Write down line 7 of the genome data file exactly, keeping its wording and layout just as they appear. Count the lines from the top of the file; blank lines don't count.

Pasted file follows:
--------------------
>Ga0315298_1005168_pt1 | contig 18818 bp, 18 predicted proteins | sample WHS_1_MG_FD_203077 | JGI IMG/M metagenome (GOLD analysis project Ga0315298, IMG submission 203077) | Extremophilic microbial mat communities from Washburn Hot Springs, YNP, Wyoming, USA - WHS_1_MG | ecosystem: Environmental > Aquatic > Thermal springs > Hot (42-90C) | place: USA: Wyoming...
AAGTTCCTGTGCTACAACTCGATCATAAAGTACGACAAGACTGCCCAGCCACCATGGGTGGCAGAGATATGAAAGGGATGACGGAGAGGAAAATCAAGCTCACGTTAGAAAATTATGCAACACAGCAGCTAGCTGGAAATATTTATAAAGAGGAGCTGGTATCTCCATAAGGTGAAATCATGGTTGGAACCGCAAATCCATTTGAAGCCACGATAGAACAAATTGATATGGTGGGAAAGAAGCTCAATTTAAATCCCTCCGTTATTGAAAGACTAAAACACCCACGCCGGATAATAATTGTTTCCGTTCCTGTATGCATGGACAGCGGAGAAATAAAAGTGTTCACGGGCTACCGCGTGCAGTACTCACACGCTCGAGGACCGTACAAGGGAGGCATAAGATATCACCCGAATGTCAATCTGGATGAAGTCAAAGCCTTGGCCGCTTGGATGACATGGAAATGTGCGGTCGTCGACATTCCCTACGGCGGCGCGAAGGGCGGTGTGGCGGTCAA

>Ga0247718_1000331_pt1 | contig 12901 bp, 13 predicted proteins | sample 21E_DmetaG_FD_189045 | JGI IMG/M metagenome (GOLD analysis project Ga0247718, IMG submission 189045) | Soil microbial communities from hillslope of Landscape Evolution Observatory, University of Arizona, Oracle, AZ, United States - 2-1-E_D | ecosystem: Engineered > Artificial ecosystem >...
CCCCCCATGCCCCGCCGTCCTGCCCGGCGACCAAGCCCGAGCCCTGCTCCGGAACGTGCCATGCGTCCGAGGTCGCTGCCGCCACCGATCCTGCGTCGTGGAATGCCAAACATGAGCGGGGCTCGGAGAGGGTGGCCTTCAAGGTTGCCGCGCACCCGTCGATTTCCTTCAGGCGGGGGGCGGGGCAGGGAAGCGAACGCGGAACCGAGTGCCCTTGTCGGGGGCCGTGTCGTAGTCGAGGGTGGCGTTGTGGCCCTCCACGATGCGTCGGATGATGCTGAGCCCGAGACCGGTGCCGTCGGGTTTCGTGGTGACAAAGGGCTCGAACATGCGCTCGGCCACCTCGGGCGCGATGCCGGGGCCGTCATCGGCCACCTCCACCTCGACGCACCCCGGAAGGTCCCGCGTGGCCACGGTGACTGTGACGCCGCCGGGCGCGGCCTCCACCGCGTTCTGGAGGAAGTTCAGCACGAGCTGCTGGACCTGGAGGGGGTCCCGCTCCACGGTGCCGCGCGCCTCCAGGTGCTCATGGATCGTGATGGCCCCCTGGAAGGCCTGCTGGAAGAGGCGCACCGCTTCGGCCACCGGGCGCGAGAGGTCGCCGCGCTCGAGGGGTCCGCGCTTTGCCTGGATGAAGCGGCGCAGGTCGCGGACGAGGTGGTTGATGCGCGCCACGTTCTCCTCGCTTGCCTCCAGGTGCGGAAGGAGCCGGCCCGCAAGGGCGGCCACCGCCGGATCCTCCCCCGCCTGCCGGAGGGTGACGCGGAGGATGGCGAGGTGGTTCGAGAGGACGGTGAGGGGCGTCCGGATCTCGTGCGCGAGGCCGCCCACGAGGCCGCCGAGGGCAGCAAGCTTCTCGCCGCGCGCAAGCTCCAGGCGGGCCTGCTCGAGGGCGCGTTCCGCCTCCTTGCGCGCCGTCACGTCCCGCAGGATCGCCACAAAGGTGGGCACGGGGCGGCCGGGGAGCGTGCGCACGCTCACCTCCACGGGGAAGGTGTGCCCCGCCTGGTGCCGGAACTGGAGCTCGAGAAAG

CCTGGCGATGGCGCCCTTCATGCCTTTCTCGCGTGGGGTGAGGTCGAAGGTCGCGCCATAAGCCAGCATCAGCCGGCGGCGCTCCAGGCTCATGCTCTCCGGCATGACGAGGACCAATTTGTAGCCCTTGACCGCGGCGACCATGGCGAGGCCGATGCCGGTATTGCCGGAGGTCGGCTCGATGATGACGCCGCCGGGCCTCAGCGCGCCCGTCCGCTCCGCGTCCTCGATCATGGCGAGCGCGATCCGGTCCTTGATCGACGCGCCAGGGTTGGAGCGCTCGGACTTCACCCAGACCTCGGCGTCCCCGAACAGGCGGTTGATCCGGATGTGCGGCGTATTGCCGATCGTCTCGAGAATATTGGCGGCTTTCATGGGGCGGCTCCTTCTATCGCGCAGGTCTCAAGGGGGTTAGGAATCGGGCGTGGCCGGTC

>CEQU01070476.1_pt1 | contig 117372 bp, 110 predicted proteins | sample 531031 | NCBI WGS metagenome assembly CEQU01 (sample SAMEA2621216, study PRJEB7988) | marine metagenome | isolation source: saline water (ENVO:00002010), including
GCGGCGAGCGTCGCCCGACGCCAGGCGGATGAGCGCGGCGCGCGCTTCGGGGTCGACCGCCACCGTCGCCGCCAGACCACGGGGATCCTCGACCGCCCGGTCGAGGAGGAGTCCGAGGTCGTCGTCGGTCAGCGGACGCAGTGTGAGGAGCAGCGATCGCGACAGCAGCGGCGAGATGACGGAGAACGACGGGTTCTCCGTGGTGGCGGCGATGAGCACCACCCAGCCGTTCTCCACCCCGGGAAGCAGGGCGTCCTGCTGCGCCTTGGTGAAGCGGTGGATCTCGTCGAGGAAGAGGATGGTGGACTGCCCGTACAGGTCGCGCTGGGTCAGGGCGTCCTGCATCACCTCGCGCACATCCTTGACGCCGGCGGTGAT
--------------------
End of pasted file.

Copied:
GCGGCGAGCGTCGCCCGACGCCAGGCGGATGAGCGCGGCGCGCGCTTCGGGGTCGACCGCCACCGTCGCCGCCAGACCACGGGGATCCTCGACCGCCCGGTCGAGGAGGAGTCCGAGGTCGTCGTCGGTCAGCGGACGCAGTGTGAGGAGCAGCGATCGCGACAGCAGCGGCGAGATGACGGAGAACGACGGGTTCTCCGTGGTGGCGGCGATGAGCACCACCCAGCCGTTCTCCACCCCGGGAAGCAGGGCGTCCTGCTGCGCCTTGGTGAAGCGGTGGATCTCGTCGAGGAAGAGGATGGTGGACTGCCCGTACAGGTCGCGCTGGGTCAGGGCGTCCTGCATCACCTCGCGCACATCCTTGACGCCGGCGGTGAT